On card party day, I went across the street to help set up a little early. My hat was mildly disturbing in its ugliness. The kids had helped me by gluing extra buttons, glitter, and small pieces of felt to an old hat base. I couldn’t manage to stop them from their tacky creative ways without sounding like a mean old mommy and knew that the other mothers probably had the same dilemma when they made their bonnets. Mags gasped and then laughed when she saw it and asked if she could trade hers for mine so that she could wear the monstrosity. I sensed that she knew that the ugliest hat would probably get the most attention, and gladly accepted her offer. Mags had secured a few lines of “ric rac” to the top of a previously lovely cloche which fit my head perfectly. The ugly hat was a size too small for Mags and it sat off one side of her head. Sarah had made a lovely bonnet with delicate flowers ringing the edge. This was going to be one weird party. Judy Anne arrived with a dainty spray of flowers on one side of her head and Gail created a masterpiece of embellished roses on top of a hat she may have worn about five years ago. My older hats were always sent to the attic or the dress-up box for the kids. We giggled and laughed at Mags wearing the worst hat and sat down to play cards.
Since Sarah was technically the hostess, she didn’t get in on every game and spent her time keeping up the drinks and food. She had masterfully set a beautiful table using some of her own silver and matched it with some from Mags. I looked up and saw her watching something intently out the window. Her gaze followed a moving vehicle and thought maybe she was looking at the equipment heading to her house. Without moving her eyes off the window, she asked Mags if she was expecting a visitor. Mags laughed and replied that she wouldn’t be wearing this particular hat if she were expecting visitors other than us. The doorbell rang, we all stopped playing, and Mags rose to open the front door. When the door swung completely open it was difficult to see exactly who it was, but I guessed based on the silhouette in the sunshine and the strangled sound from Mags that announced the name, Brooke. Baby sister had arrived!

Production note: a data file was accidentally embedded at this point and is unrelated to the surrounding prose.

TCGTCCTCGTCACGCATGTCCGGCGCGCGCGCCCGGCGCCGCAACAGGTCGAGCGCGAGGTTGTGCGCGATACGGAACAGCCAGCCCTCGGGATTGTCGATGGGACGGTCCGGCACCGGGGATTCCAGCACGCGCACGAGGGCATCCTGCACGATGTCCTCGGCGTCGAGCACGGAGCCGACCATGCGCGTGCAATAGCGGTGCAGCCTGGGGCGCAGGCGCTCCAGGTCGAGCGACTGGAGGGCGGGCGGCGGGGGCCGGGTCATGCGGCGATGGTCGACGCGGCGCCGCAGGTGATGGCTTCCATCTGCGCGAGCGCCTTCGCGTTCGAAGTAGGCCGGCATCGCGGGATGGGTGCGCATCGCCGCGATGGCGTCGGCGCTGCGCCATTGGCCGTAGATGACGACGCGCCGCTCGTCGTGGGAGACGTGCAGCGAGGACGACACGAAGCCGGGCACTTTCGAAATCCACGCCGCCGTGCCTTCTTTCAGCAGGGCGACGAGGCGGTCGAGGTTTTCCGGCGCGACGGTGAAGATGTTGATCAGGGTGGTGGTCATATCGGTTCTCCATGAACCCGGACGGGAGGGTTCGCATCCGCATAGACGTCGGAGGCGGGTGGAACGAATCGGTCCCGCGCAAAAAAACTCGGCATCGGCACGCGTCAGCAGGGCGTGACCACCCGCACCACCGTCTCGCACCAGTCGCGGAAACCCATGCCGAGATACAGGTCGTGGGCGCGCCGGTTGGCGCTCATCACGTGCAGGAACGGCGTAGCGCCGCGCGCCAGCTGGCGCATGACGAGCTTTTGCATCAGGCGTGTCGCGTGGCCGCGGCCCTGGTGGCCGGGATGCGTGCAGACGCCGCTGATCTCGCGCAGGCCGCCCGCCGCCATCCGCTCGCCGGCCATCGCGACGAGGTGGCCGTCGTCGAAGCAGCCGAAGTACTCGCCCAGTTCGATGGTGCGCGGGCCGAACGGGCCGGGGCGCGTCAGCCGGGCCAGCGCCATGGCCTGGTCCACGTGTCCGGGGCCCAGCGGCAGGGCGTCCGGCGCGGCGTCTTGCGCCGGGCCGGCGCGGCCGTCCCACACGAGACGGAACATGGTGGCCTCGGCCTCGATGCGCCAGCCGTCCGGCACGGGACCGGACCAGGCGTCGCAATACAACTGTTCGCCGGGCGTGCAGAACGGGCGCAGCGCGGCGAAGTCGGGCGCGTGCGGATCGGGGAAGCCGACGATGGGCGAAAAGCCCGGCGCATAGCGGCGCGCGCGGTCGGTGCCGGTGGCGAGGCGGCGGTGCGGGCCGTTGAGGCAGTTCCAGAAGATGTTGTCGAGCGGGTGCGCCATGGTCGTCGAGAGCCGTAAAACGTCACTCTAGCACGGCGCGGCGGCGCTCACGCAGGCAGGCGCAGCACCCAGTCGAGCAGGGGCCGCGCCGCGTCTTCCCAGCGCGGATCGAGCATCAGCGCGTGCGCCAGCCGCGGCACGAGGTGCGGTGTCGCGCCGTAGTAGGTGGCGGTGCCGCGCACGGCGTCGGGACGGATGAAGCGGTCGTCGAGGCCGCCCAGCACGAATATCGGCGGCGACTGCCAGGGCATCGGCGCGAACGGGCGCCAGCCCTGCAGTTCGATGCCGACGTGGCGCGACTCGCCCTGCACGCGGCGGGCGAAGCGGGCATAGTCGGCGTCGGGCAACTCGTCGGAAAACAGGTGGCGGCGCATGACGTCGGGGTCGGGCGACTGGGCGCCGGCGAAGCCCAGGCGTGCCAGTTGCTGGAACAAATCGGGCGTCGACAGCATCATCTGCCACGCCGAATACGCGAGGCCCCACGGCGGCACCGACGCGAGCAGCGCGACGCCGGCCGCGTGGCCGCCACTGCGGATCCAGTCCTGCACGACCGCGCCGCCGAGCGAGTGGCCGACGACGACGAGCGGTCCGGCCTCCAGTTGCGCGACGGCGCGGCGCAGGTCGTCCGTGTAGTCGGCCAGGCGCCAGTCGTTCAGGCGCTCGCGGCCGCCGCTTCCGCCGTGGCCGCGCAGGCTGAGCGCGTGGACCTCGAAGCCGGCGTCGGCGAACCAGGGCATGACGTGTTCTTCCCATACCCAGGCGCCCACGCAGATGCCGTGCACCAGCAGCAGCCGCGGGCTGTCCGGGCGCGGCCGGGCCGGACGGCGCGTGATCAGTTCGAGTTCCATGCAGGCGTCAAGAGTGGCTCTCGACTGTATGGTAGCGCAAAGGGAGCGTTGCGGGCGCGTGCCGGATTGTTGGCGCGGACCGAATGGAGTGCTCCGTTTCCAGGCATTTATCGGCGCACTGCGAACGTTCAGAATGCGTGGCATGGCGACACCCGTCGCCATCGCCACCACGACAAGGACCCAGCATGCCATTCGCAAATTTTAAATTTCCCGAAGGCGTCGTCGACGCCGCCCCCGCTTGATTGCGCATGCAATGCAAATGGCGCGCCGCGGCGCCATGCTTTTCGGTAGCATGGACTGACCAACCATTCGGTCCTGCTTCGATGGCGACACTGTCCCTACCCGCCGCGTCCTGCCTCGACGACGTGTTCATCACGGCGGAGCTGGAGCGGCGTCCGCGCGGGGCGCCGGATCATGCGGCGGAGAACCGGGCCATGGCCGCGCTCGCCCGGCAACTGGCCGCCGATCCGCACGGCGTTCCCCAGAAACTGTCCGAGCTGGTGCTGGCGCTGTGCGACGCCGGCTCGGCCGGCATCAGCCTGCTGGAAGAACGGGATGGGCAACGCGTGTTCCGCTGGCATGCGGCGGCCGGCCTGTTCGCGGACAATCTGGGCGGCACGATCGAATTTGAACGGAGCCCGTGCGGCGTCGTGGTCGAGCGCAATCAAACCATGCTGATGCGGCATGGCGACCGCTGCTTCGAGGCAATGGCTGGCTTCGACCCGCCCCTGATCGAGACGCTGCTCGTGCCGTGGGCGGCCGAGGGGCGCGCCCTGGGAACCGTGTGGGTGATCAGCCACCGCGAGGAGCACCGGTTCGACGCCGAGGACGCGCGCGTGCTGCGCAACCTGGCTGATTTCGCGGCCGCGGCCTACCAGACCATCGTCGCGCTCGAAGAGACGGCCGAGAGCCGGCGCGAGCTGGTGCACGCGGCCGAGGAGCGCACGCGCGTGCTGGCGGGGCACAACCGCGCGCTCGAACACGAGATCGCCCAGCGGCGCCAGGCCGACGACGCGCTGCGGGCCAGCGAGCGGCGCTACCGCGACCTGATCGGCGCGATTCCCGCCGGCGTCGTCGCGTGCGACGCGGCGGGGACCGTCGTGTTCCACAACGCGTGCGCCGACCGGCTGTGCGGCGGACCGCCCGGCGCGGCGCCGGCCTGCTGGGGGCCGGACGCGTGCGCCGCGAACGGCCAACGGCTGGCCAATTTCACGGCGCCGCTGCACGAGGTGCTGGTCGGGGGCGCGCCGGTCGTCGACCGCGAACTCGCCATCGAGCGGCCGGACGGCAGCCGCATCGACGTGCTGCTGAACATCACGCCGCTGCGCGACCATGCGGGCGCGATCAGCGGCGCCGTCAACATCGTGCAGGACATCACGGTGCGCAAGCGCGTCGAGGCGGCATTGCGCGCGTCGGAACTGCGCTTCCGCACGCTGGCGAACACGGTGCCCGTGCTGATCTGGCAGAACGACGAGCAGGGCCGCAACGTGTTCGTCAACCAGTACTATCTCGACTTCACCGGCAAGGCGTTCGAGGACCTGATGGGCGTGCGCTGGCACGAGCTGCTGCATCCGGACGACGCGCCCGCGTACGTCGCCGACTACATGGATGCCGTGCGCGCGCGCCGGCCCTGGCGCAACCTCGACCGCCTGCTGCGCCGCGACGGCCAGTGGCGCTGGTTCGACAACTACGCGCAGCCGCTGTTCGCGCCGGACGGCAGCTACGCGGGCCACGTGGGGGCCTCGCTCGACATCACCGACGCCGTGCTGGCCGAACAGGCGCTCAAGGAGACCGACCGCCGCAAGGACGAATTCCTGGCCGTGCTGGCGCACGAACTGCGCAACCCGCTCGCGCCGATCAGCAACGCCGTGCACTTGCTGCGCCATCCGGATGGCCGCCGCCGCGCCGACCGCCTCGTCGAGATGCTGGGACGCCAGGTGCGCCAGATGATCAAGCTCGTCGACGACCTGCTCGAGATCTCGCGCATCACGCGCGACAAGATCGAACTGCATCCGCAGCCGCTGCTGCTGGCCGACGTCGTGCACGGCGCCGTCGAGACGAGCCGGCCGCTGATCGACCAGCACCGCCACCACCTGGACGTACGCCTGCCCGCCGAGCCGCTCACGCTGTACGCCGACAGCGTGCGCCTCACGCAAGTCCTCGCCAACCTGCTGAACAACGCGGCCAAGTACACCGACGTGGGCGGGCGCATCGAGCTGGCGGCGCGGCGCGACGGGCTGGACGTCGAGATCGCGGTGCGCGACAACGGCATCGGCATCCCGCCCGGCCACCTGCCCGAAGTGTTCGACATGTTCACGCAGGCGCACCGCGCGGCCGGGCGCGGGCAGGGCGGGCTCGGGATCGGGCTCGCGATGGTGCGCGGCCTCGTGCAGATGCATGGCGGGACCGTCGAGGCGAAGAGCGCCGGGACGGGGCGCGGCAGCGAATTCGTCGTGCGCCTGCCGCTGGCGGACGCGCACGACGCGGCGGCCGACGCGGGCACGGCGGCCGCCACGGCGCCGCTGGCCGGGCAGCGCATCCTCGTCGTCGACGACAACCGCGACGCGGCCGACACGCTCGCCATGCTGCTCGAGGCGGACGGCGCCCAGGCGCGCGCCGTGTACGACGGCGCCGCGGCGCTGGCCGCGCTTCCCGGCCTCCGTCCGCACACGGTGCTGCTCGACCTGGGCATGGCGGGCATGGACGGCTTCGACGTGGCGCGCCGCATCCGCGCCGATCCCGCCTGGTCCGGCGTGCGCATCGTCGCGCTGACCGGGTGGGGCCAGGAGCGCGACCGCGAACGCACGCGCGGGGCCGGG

Topped with a stunningly wide brimmed hat for 1954, Brooke stood in the doorway. Her elegant suit must have been custom-made since it fit every curve perfectly. She had a lovely stole wrapped over her shoulders, and dark glasses shaded her eyes. The pumps were dyed the same lovely shade as the suit. There was no expression on her face when she saw Mags, but Mags sure looked shocked. While Mags regained her composure, Sarah invited Brooke in and we all stared at the scene that was playing out right in front of us. There we sat, in our homemade hats, playing cards, eating sugary treats, and drinking. We probably epitomized the essence of the suburbs. I got up and greeted Brooke, letting her know that Mags had spoken about her life and career in LA. Mags seemed to be recovering from the shock and asked Brooke to come in and sit down. Sarah ran to get a drink for Brooke, stopped in her tracks, turned back around, and asked Brooke if she would like a cocktail. A sultry yes was the only response. I guess baby sister was going to drink what we were having that afternoon, Stingers. The coincidence seemed ironic. Brooke glided over to the sofa and floated down to her seat. I was trying to guess what shade of pink her suit was when she looked straight at me and said “cowboy.” The name fit the color perfectly since the color wasn’t girly at all and was really quite dangerous-looking. We all sat down around Brooke and left a place for Mags. Sarah brought in the cocktail and handed it to Brooke. She took a sip and removed her dark glasses. Yep, Mags was right, she was stunning. Gorgeous large pearl earrings rested on her lobes and there was a multi-strand at her neck. She gracefully put down her drink and opened her bag to take out a gleaming cigarette case. I wondered if I should be taking notes on her moves so I could steal them later.